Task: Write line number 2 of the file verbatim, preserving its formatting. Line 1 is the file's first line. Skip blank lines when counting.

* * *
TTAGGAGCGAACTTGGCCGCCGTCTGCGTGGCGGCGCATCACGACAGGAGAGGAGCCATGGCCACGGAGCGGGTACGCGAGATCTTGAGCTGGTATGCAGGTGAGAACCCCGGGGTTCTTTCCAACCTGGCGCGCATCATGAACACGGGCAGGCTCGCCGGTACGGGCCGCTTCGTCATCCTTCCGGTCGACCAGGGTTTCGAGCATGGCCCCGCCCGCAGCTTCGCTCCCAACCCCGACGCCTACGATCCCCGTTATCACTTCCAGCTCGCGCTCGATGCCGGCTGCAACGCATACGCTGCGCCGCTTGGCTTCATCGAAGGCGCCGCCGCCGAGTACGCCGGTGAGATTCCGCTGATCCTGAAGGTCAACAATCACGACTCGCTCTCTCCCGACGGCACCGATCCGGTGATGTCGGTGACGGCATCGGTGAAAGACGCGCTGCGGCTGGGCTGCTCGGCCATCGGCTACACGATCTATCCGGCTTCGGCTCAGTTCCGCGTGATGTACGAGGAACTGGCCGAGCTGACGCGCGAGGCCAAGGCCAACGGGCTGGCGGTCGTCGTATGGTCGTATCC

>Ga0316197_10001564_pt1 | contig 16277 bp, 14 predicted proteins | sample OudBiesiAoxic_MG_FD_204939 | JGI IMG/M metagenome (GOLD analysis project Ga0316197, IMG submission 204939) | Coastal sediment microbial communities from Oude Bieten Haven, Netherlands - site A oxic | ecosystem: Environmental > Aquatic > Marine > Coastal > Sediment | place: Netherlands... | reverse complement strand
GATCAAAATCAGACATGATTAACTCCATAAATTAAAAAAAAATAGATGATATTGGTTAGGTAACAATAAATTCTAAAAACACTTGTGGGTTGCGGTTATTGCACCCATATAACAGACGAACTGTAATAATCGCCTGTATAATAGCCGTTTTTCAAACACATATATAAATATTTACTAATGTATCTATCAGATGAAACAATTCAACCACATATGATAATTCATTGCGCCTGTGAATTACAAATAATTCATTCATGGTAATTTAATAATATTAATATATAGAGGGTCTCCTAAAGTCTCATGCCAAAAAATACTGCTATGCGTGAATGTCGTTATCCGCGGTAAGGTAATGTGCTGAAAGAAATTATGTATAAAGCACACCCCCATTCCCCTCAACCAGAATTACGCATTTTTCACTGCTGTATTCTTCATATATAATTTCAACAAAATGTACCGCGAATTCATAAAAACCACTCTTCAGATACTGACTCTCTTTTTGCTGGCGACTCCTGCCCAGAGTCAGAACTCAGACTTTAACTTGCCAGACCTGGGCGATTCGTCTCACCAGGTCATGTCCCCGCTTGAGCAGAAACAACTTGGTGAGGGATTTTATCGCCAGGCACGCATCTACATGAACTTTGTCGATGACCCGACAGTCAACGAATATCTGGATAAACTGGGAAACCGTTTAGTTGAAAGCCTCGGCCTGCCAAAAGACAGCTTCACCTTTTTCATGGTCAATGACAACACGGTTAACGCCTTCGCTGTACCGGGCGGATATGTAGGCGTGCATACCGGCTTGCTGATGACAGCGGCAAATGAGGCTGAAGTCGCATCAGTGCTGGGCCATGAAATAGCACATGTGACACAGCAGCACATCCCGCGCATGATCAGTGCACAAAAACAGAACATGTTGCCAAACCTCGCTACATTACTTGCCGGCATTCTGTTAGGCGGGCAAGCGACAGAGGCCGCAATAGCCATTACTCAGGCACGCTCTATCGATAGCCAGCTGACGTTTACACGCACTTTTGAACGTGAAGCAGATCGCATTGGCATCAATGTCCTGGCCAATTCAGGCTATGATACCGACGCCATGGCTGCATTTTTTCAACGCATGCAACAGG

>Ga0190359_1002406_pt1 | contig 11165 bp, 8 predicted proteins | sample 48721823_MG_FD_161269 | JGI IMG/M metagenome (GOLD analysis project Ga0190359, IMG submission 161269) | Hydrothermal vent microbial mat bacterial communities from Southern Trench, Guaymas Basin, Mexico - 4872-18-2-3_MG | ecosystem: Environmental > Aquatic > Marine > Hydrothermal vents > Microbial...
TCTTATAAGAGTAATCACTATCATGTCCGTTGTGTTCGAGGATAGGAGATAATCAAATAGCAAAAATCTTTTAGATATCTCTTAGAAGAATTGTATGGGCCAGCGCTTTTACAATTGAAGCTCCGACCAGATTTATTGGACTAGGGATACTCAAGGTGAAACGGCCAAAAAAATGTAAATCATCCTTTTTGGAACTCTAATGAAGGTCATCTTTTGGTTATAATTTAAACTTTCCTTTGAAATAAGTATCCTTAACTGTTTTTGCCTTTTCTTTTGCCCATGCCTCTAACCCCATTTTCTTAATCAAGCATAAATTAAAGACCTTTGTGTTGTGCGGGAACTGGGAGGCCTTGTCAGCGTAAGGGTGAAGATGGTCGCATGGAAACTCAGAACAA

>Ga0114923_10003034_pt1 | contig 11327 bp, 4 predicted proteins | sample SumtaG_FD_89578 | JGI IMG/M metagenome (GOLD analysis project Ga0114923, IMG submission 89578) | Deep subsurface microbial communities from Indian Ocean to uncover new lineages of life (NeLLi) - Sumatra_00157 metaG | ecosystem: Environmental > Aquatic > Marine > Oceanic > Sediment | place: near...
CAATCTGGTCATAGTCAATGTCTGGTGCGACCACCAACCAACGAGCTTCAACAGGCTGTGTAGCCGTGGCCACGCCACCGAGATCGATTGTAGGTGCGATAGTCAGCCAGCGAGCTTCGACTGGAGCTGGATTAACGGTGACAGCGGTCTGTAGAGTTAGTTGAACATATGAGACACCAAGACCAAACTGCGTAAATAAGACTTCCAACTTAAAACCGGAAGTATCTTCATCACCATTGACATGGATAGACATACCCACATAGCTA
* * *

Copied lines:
>Ga0316197_10001564_pt1 | contig 16277 bp, 14 predicted proteins | sample OudBiesiAoxic_MG_FD_204939 | JGI IMG/M metagenome (GOLD analysis project Ga0316197, IMG submission 204939) | Coastal sediment microbial communities from Oude Bieten Haven, Netherlands - site A oxic | ecosystem: Environmental > Aquatic > Marine > Coastal > Sediment | place: Netherlands... | reverse complement strand